Brenda Gourley: Education is as vital as heat and light

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The Independent Online

This month The Open University launches a major new advertising and marketing campaign. Called Powering People, it is a reminder of how essential lifelong learning is in our knowledge society.

This month The Open University launches a major new advertising and marketing campaign. Called Powering People, it is a reminder of how essential lifelong learning is in our knowledge society.

With the ever-increasing pace of technological change, the tidal wave of new information and publications and the evolving world of work, it is not possible to ensure that the first phase of our education from ages 5-21 is going to be enough to sustain us for the rest of our lives. Our needs will evolve and our careers and livelihoods - extended over far longer a period than at any time in the past - will critically depend on updating and changing our knowledge and skills.

Education is also one of the great determinants of the haves and the have-nots in our society. Access to education is, for the most part, access to careers and higher earnings, increased mobility and greater opportunity. Included among those who do not excel at school, college or university are many people who do not mature and reach their educational potential at the same time as others. Many find the motivation to learn and to do so with dedication and real pleasure later in life.

The prevailing culture in this country favours the school-to-university transfer - that initial inoculation of education against the needs of life. Full-time campus-based learning is favoured with additional funding through so-called top-up fees - one significant effect of which is to increase debt.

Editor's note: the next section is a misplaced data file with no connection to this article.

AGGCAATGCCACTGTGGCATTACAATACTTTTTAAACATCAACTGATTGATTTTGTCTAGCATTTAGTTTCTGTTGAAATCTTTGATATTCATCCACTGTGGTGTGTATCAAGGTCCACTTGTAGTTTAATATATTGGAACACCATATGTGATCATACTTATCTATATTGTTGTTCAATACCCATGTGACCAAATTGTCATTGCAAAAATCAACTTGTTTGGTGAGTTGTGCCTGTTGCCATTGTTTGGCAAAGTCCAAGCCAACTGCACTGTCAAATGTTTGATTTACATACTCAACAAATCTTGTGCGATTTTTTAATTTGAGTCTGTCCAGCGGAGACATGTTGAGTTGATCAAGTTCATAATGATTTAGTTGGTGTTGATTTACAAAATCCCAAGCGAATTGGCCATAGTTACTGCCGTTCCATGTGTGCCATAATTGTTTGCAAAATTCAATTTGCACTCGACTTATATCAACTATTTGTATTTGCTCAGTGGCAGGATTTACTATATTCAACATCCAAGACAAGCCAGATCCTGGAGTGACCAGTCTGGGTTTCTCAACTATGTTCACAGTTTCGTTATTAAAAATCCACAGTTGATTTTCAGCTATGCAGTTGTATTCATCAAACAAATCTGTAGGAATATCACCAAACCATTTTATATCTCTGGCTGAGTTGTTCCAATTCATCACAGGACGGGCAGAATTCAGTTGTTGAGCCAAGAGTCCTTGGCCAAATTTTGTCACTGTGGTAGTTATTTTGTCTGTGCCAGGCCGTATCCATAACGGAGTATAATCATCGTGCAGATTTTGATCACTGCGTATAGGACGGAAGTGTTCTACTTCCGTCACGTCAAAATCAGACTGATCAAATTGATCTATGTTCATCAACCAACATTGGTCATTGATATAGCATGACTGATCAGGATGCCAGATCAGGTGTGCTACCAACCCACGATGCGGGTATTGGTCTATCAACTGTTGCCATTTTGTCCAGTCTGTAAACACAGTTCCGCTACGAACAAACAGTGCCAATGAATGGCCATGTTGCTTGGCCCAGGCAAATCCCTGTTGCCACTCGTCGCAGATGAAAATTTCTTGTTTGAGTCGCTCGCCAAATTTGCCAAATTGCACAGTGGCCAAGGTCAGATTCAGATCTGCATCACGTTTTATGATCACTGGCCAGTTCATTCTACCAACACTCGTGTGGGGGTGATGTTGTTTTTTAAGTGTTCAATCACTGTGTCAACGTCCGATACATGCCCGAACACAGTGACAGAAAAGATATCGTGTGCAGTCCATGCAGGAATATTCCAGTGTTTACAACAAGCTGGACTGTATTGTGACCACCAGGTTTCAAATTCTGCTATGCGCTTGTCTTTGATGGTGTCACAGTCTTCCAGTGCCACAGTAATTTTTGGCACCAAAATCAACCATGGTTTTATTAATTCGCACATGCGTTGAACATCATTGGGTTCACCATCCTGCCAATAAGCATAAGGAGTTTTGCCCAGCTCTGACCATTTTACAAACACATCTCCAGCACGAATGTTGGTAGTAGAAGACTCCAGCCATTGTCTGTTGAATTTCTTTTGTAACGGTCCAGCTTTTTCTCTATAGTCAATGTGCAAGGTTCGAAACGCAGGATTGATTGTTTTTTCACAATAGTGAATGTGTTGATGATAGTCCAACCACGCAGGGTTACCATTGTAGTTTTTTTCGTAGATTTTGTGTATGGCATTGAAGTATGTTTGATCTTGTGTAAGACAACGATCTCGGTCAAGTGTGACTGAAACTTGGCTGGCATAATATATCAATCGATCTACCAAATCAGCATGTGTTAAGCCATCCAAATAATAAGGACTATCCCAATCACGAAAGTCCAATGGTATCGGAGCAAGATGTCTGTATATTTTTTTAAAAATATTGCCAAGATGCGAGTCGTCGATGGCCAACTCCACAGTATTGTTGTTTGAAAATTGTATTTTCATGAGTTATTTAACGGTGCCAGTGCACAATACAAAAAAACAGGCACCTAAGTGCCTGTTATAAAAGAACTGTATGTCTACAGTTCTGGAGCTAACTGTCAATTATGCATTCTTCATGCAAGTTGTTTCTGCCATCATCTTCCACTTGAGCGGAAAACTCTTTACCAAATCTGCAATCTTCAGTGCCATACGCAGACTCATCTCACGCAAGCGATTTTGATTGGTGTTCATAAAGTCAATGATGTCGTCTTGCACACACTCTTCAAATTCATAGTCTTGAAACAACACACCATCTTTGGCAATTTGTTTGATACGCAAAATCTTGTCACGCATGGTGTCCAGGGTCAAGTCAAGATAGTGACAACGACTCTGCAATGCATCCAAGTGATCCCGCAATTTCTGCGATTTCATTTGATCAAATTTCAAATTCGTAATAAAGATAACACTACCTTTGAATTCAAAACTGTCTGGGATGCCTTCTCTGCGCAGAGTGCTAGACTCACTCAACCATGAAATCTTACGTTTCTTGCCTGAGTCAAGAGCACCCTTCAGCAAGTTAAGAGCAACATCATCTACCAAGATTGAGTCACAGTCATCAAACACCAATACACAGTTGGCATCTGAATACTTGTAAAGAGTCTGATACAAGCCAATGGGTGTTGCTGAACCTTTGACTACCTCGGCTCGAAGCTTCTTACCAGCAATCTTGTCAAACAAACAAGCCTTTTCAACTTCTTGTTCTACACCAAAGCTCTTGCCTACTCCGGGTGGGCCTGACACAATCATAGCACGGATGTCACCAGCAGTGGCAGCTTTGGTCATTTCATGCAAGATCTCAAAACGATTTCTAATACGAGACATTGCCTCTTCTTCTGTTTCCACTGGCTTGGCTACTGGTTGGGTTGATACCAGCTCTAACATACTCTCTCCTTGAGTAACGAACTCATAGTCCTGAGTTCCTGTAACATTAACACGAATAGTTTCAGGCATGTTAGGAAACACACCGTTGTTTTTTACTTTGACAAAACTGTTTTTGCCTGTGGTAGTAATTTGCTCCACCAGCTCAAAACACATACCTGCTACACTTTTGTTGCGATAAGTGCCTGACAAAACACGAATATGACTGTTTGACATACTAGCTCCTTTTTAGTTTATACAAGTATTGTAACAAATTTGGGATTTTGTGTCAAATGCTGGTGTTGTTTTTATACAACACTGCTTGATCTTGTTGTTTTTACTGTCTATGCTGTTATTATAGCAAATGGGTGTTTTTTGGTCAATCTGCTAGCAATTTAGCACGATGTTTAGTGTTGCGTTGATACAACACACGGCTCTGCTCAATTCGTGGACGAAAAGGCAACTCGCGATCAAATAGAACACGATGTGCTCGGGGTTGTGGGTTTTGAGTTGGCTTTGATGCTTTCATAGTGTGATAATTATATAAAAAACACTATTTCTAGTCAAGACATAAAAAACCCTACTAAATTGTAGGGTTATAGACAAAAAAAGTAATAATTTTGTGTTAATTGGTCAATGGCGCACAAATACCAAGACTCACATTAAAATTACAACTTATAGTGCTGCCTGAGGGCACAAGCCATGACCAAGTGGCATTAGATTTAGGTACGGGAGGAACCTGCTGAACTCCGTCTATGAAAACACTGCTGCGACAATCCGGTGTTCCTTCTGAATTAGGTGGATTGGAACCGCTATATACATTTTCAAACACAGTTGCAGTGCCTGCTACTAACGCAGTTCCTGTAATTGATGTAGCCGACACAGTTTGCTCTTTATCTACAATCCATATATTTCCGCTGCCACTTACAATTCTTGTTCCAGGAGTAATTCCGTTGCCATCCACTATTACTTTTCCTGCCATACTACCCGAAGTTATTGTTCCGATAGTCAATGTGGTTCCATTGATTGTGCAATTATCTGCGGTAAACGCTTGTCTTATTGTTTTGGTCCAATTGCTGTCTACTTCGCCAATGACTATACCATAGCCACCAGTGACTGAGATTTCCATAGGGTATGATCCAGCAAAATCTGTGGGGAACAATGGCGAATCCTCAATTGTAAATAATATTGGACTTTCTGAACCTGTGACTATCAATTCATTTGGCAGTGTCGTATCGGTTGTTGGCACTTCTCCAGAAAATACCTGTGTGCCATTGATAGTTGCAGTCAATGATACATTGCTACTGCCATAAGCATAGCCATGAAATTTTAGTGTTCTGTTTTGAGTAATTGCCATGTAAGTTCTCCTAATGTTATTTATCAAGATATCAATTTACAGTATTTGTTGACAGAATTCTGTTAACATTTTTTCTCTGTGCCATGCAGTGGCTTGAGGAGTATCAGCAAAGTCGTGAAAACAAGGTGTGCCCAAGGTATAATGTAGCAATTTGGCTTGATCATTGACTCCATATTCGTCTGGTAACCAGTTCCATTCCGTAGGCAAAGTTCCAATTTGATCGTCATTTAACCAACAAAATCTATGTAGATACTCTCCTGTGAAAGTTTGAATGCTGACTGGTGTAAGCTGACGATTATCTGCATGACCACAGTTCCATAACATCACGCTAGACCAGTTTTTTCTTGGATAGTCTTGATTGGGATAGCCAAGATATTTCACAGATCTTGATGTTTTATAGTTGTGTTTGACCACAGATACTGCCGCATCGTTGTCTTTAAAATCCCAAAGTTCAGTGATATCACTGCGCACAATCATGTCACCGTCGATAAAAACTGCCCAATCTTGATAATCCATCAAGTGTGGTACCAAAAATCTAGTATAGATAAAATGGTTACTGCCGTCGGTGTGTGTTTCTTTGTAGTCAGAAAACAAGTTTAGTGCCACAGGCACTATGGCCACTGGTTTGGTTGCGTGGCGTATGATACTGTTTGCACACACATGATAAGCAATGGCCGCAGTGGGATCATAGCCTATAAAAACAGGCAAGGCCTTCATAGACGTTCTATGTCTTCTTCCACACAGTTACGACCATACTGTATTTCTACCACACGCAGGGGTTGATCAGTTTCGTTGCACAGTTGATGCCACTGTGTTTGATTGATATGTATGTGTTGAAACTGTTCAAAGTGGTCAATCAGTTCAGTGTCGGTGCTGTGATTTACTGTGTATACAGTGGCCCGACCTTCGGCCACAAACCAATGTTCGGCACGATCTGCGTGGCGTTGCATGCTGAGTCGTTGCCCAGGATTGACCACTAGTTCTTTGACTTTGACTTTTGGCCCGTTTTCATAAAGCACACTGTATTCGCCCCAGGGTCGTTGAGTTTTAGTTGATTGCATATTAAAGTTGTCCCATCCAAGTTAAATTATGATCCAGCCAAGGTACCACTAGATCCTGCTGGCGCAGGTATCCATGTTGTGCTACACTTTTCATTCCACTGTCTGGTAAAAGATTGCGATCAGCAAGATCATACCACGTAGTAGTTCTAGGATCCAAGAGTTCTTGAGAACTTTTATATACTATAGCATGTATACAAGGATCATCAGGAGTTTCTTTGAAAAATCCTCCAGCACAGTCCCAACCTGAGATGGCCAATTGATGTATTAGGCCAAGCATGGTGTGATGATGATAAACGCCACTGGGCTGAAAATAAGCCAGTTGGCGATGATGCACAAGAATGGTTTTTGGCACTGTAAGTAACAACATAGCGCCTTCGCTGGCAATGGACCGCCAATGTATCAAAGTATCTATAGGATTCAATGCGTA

The world of adult education and lifelong learning is an extraordinary landscape of opportunities ranging from informal community and work-based learning to research degrees. It depends crucially on part-time study - people who don't want to, or who are not able to, stop what they are doing to learn new skills and acquire new knowledge. Enabling this provision is the critical issue. If our economy is to remain strong then education provision is every bit as essential a requirement in our society as heat or light. We need a system that makes it easier, not more difficult, to dip in and out of education to meet the demands of a changing life.

We also need to value part-time study in the same way as we do full-time study. Indeed in many ways it should be more valued. People who study in this way with all the alternative claims on their time have demonstrated a whole range of admirable attributes which are highly valued in the traditional workplace: motivation, determination, focus, to name but some. In this era of "portfolio careers", "hot-desking" and "work-life balance", such skills are equally important. A system forged in the medieval cloisters of a monastic clerical system is not entirely attuned to the flexible, changing, e-enabled and informed consumerism of today's education marketplace. In favouring the traditional, government funding does not provide an incentive for the lifelong learning so vital to our economy and to individual wellbeing. That needs to change.

The Powering People campaign is a reminder of the value of part-time study, and is launched with the hope that the present imbalance in government support for part-time study will soon be redressed.

Brenda Gourley is Vice-Chancellor of The Open University

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